I am increasingly being requested to join videoconferences through Zoom, which I don't trust to run on my machine. I understand that there are two common ways of sandboxing this software: you can either download the standalone Zoom application and then run it with the aid of some access control system, such as Firejail or AppArmor, or you can join the videoconference via Chromium, which will prompt the browser to download and run Zoom in its own sandboxed environment.
Another question here addresses the difference between Firejail and AppArmor (for the general case, not just for Zoom). But what are the differences between running an application in a Firejail sandbox versus running it in a Chromium sandbox? Using Chromium seems to be more convenient, since it doesn't require the user to separately download and install an access control system and the standalone application. But are there any differences from a security point of view? Do Chromium-sandboxed applications have access to any parts of one's system that Firejail-sandboxed applications do not, or vice versa? Are there any other advantages or disadvantages to consider?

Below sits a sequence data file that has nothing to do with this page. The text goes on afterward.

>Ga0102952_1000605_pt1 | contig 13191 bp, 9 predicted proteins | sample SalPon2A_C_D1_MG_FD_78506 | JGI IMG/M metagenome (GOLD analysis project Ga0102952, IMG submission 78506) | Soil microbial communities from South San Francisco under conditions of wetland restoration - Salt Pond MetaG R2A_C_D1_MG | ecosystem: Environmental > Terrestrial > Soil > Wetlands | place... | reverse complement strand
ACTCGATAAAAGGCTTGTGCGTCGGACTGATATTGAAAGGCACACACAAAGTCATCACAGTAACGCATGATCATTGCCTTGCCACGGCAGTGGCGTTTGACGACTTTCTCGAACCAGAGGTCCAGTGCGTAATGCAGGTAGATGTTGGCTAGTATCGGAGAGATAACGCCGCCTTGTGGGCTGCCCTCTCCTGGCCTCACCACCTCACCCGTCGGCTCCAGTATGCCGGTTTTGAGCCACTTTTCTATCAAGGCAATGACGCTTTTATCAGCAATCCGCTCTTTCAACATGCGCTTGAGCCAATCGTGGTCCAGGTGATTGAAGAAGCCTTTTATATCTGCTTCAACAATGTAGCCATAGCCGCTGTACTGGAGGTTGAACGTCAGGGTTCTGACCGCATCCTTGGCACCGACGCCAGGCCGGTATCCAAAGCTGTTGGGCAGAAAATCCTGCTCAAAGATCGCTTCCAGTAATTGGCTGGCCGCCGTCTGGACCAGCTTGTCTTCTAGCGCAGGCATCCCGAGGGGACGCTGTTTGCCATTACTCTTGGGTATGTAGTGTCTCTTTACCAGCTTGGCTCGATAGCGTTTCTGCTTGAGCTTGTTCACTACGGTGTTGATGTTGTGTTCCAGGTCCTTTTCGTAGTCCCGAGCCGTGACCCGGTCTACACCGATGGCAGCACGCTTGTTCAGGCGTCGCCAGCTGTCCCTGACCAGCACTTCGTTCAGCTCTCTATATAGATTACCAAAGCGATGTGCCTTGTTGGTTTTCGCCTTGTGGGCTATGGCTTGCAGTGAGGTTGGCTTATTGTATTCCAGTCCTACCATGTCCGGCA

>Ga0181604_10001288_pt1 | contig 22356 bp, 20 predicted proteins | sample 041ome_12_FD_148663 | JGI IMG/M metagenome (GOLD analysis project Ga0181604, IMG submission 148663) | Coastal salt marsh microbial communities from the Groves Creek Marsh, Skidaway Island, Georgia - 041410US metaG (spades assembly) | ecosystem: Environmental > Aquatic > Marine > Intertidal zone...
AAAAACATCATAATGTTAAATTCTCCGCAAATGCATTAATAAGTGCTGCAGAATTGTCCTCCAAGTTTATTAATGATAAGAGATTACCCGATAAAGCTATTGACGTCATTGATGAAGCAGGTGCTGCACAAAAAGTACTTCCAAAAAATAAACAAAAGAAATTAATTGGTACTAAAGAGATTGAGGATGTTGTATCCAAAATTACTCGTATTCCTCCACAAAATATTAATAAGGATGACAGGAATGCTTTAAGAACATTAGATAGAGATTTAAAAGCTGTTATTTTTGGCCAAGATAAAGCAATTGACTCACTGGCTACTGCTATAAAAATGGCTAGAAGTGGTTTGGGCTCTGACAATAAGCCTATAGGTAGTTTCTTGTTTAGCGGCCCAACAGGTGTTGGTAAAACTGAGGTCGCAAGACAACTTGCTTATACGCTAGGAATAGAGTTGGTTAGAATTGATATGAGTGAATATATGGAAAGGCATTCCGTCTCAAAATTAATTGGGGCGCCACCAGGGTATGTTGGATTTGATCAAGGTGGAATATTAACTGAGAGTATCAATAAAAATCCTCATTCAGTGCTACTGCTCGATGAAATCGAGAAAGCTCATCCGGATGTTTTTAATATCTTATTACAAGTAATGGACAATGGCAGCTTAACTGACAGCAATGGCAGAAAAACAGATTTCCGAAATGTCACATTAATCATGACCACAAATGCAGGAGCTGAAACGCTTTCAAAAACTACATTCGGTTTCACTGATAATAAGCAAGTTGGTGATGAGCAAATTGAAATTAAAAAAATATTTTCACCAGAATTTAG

(Note that although this question arose from pressure to use Zoom, I'm really interested in the more general issue of how Firejail and Chromium differ in their approach to sandboxing. I understand that the standalone Zoom application may differ in behaviour from the browser-based version that Chromium runs and so answers need not necessarily address any security risks specific to Zoom.)